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If it weren’t for playing the drums, you may have never heard of the name Marvin Gaye — well, at least maybe not as prolifically on Motown at least. In the early years of Motown Gaye had lost himself as a frustrated student, armed serviceman, dishwasher, and vocalist. By 1959, Marvin was recording as a part of Harvey and the Moonglows on Chess Records, but the group quickly disbanded with Harvey Fuqua and Marvin moving to Detroit to work with Gwen Gordy at Anna Records.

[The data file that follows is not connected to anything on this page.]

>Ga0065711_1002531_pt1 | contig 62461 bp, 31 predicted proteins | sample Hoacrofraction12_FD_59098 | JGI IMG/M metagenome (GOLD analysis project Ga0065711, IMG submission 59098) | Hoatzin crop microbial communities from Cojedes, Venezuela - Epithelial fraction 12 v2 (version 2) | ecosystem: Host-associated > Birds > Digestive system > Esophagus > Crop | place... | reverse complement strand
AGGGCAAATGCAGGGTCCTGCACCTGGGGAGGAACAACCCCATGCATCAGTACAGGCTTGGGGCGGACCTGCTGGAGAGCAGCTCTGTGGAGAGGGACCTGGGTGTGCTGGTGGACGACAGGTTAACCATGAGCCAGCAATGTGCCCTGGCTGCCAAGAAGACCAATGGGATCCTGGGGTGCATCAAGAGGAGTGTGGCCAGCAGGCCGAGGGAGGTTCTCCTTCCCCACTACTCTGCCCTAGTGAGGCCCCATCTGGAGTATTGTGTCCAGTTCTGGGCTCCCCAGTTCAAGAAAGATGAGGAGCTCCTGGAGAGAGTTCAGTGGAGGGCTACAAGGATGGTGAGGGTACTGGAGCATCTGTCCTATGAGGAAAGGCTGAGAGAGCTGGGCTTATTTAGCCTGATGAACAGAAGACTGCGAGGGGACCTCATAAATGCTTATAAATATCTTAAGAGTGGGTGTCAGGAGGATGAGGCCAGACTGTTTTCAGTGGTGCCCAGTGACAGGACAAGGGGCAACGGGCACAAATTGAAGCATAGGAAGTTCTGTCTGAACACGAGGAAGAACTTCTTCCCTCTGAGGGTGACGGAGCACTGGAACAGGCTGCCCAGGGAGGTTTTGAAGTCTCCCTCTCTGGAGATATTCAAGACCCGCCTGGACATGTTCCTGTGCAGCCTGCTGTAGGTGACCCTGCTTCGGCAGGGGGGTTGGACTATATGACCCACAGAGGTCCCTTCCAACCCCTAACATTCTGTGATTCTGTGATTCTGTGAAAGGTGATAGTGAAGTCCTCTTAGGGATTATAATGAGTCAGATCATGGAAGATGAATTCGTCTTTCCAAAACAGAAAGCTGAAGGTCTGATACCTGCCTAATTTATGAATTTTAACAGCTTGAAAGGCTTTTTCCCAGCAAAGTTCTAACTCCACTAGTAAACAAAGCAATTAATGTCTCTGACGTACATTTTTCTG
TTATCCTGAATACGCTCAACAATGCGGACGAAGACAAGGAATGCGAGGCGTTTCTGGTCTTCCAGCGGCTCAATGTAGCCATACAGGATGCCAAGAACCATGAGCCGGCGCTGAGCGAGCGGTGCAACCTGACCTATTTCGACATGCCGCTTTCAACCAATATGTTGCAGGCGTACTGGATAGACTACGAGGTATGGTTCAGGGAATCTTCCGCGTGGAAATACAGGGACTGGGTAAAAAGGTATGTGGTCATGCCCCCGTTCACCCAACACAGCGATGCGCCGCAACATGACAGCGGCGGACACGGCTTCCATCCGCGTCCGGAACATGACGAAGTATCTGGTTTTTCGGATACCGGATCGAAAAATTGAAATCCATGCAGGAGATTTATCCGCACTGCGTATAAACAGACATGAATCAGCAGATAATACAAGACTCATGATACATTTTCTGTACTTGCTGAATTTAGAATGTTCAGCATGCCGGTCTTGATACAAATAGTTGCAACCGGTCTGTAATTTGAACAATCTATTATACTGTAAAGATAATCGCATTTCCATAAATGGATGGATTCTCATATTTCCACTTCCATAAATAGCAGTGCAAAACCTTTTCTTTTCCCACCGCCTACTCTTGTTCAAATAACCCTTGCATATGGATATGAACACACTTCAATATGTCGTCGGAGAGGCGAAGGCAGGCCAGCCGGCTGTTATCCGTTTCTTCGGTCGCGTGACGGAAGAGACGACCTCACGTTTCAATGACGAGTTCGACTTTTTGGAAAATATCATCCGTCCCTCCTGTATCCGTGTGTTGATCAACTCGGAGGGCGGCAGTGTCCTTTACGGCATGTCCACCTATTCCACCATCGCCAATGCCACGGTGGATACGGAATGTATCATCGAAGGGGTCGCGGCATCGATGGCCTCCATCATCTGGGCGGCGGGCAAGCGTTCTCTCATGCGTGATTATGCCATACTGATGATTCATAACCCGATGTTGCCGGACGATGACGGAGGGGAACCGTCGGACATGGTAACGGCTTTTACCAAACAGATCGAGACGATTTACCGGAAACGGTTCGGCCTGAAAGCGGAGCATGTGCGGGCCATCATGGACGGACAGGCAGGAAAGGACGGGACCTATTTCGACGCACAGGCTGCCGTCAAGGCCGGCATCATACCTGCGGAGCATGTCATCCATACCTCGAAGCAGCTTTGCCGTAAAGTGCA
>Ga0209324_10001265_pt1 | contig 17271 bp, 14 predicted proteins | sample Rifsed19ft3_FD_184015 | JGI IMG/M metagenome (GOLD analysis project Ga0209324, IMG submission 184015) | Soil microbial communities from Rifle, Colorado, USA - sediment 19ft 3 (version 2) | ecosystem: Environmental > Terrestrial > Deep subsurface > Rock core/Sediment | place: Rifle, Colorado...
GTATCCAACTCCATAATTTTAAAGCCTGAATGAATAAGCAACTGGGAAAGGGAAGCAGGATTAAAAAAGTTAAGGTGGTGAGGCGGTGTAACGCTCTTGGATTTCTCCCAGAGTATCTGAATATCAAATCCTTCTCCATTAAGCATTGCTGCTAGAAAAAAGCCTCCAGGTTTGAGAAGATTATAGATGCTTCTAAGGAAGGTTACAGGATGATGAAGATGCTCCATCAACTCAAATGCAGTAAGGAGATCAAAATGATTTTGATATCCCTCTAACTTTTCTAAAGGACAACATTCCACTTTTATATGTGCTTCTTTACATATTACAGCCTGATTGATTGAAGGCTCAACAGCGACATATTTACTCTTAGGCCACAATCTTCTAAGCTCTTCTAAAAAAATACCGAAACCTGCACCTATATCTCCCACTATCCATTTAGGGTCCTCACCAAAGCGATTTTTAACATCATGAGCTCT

At 18, Stevie Wonder was still deeply invested in the hit machine known as Motown. It was, however, just that—a machine. There was an understanding that the process of music making was a mechanical endeavor—ostensibly manufactured. Under this theory of production, artists vanquished much, if not all of their creative freedoms for the sake of well-tested, radio friendly records. For Stevie, this changed in 1970 when he, at the markedly young age of 20, leveraged his own potential, gaining the first Motown contract proving complete artistic autonomy.